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If this year's Fall Finish has taught us anything, it's that a sense of urgency goes a long way to creating must-see drama on television. As the Golf Channel's Kelly Tilghman noted during the final round of the Justin Timberlake, "this year's Fall Series has produced some amazing finishes."

After questioning if a tournament finish could get any better than last week's finish at the Frys.com, Vegas produced another gem for the second straight week with a walk-off hole-in-one from Jonathan Byrd. While the dramatic finish was the signature moment of the event, it's hard to overlook the crowded leader board that kept viewers interested until the last shot.

Cameron Percy was the perfect example of a player who was playing with a sense of urgency. Sitting well outside the top 125, Percy told the Golf Channel that he was "playing like there was no tomorrow." Quite honestly, there might not be a tomorrow. His second place finish still left him on the outside looking in.

The big question after these two whirlwind weeks is, how do you recreate the buzz or sense of urgency on a weekly basis during the middle of the season? That's a question the Tour needs to answer. While the Fall Finish doesn't produce the world-beater fields, it has produced enough television drama to keep the masses interested.

Figuring out how to bottle up that interest for next year should be the Tour's top goal going into the winter.

More follows.

Slam dunk at dusk

With the sun just barely peeking over the mountains in the background on the 17th hole, Jonathan Byrd, Laird and Percy raced to the fourth playoff hole with the tournament still in the balance.

"They really look like they want to get this in and take a Monday finish out of the equation," Tilghman noted as Byrd was lining up his tee shot to the par 3 as dusk continued to creep in. Instead of keeping everyone waiting, the four-time tour winner Byrd aced the hole, causing Tilghman to scream, "It's over," before she corrected herself and said, "Unless someone can match that shot."

With most of the crowd having already left the course, it seemed fitting that Byrd's reaction was subdued. But his reaction was priceless, as Byrd strained to see in the dark, before asking his caddie, "Did that go in?" That question was followed by a look of total disbelief on Byrd's face. Even after he received confirmation from his caddie and his playing partners, he still seemed to think it was all a big joke, as he sat and stared at the hole for a couple of extra seconds.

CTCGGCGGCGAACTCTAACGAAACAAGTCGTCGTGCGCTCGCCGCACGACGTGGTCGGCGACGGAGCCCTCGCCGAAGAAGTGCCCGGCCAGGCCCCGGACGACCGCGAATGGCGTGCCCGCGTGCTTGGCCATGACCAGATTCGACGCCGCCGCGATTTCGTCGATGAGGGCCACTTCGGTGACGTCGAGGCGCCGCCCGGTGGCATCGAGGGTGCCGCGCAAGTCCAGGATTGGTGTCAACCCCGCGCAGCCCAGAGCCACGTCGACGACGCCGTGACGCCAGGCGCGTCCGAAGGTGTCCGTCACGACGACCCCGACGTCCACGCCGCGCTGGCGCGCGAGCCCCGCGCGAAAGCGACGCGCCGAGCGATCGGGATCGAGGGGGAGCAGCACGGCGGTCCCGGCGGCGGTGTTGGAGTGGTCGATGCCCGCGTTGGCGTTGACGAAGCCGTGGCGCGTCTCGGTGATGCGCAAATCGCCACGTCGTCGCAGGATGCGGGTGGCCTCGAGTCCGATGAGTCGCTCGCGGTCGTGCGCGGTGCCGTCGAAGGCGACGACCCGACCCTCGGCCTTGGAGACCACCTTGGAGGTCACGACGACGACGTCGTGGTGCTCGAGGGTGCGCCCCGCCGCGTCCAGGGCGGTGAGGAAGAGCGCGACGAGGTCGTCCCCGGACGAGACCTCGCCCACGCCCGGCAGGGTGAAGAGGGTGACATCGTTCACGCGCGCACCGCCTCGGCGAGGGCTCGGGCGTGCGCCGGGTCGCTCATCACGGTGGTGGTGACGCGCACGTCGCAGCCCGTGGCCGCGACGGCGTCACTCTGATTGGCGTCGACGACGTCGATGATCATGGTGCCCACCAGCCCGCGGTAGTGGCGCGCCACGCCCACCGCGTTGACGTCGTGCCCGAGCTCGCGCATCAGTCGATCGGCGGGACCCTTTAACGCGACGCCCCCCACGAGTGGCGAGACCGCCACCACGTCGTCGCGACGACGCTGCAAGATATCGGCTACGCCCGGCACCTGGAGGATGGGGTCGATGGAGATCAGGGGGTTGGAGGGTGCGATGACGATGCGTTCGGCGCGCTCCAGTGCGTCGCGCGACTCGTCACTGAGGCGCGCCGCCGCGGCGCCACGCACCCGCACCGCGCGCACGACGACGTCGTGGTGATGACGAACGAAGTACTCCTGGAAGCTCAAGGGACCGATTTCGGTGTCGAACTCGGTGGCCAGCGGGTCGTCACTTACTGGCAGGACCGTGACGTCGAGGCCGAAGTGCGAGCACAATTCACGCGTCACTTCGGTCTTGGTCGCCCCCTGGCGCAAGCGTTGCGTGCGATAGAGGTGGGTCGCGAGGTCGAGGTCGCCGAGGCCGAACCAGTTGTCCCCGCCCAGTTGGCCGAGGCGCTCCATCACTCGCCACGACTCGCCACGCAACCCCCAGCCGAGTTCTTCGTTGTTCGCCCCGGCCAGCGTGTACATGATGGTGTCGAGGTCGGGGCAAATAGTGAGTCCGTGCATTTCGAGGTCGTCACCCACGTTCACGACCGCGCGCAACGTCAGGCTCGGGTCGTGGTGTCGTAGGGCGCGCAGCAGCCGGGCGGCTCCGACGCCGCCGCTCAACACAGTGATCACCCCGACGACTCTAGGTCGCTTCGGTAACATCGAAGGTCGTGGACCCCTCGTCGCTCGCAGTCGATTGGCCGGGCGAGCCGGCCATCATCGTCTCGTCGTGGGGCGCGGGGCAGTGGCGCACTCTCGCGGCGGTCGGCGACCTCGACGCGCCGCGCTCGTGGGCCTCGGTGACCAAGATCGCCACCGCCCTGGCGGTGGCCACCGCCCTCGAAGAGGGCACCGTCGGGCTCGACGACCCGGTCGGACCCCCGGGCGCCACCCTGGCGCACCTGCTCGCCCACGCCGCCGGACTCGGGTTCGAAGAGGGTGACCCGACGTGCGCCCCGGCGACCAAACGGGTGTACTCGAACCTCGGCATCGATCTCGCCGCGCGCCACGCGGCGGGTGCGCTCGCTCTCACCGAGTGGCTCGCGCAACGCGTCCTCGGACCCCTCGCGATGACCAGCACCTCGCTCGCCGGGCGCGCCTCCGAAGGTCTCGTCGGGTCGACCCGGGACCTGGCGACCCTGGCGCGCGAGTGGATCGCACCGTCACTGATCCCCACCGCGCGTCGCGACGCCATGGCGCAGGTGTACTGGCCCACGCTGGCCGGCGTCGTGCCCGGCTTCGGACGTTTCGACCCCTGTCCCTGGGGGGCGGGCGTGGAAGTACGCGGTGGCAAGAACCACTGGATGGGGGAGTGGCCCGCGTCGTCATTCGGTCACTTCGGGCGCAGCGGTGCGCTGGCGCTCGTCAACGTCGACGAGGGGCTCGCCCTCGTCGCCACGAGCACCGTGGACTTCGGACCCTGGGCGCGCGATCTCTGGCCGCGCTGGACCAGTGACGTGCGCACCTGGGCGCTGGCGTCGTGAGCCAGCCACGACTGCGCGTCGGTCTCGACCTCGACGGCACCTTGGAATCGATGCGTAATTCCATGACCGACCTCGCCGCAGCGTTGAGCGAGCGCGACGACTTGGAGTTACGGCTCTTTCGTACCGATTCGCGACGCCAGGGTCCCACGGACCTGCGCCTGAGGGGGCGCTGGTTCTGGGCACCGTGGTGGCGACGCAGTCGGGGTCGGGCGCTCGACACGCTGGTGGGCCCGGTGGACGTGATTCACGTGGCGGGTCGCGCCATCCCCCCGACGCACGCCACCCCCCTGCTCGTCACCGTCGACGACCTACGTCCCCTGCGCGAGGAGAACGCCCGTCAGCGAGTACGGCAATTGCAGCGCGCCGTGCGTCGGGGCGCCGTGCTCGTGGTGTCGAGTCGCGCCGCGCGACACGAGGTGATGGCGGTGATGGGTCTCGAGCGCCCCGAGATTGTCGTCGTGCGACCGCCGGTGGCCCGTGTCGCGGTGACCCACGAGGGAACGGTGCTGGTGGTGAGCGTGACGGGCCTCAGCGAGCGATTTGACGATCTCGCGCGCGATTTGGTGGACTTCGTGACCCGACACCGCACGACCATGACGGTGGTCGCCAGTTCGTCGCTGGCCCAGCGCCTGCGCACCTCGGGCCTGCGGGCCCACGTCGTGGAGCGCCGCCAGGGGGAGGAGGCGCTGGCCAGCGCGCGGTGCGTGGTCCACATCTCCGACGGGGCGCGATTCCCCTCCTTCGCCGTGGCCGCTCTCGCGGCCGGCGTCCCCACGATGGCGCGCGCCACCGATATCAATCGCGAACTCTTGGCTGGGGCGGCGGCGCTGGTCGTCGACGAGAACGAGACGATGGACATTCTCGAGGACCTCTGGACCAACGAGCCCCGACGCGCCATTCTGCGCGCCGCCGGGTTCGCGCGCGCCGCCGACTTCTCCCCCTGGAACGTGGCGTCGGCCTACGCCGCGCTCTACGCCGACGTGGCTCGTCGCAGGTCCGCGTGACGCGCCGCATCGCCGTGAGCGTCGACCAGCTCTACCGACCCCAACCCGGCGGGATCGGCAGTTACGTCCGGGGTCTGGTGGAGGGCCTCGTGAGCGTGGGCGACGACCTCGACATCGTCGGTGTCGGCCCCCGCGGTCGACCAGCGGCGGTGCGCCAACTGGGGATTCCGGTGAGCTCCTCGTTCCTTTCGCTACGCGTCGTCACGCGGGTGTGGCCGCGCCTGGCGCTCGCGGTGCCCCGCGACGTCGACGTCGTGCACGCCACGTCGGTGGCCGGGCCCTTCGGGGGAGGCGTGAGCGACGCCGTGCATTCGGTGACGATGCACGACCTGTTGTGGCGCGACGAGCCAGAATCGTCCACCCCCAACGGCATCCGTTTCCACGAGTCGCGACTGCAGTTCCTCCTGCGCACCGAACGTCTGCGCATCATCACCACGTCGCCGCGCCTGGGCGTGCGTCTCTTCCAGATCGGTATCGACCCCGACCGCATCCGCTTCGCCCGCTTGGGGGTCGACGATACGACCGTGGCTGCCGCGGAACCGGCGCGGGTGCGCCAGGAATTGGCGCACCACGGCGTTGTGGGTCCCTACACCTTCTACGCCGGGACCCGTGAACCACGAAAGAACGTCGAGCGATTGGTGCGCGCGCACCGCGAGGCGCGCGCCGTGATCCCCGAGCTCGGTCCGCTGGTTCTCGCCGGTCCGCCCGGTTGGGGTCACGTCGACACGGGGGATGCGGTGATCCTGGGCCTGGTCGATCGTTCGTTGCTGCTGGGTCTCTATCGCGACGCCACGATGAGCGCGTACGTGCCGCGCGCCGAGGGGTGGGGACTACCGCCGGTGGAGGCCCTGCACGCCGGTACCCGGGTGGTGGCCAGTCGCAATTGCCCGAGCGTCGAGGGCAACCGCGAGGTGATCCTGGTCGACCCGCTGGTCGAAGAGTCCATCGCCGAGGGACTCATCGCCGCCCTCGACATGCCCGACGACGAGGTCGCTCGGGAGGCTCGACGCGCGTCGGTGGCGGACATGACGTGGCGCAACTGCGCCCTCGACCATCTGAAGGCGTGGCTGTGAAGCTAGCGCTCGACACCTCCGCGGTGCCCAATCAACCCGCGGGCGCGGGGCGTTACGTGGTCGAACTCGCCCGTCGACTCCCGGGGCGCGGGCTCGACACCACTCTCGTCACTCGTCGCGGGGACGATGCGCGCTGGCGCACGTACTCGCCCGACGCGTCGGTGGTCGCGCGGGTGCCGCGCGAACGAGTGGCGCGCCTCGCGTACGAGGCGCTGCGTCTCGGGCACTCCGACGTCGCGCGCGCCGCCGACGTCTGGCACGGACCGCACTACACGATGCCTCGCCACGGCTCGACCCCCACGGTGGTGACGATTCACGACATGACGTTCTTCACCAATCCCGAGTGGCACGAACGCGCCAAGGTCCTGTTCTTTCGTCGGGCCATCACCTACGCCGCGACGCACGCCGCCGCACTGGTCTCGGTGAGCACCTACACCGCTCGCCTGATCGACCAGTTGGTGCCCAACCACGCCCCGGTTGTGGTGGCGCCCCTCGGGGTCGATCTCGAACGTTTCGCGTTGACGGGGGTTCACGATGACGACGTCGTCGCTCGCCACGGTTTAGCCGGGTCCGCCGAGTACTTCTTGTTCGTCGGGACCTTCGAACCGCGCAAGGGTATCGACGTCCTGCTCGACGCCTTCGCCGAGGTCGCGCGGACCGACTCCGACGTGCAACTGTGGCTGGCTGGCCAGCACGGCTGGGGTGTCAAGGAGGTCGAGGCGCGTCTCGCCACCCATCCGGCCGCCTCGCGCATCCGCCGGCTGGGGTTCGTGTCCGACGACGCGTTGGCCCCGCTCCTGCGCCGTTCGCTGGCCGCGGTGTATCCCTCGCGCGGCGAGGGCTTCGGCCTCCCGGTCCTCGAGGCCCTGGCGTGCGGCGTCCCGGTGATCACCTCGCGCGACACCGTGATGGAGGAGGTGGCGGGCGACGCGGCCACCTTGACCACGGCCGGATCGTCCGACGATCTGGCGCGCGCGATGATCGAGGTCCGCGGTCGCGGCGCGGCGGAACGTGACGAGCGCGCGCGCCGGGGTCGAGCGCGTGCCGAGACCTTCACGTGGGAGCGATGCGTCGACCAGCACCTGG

"The magic from last week continues," Nobilo noted. "I still can't believe he knocked that shot in the hole at this point in the day."

Mic'd up

The Fall Finish seems to be the perfect time to roll out new ideas for the 2011 season. This week is was the addition of a mic'd up Kevin Na, who provided some interesting commentary during the week.

As Frank Nobilo noted early on in Thursday broadcast, "too often than not, we mic-up a senior players, but Kevin is a twenty-something who should give the younger viewers a different perspective."

While Na didn't offer any earth-shattering revelations to the broadcast, his discussions with his caddie, Kenny Harms, did offer a more intimate look into the player-caddie relationship and discussions that go on during a round.

The best moment of the mic'd up broadcast came when Na was discussing his food intake over the past couple of week: "I'm getting fat," Na told his Harms as they walked up the fairway. "My mom's been cooking for me, plus I've been eating a lot of sugar recently, so that's never good."

Even if Na were to put on 10 pounds, he probably still wouldn't weigh 150 soaking wet.

Even though it was nice to have a new wrinkle added to the weekly broadcast, the Golf Channel decided to only mic Na during the start of the tournament, choosing to forego the idea on the weekend.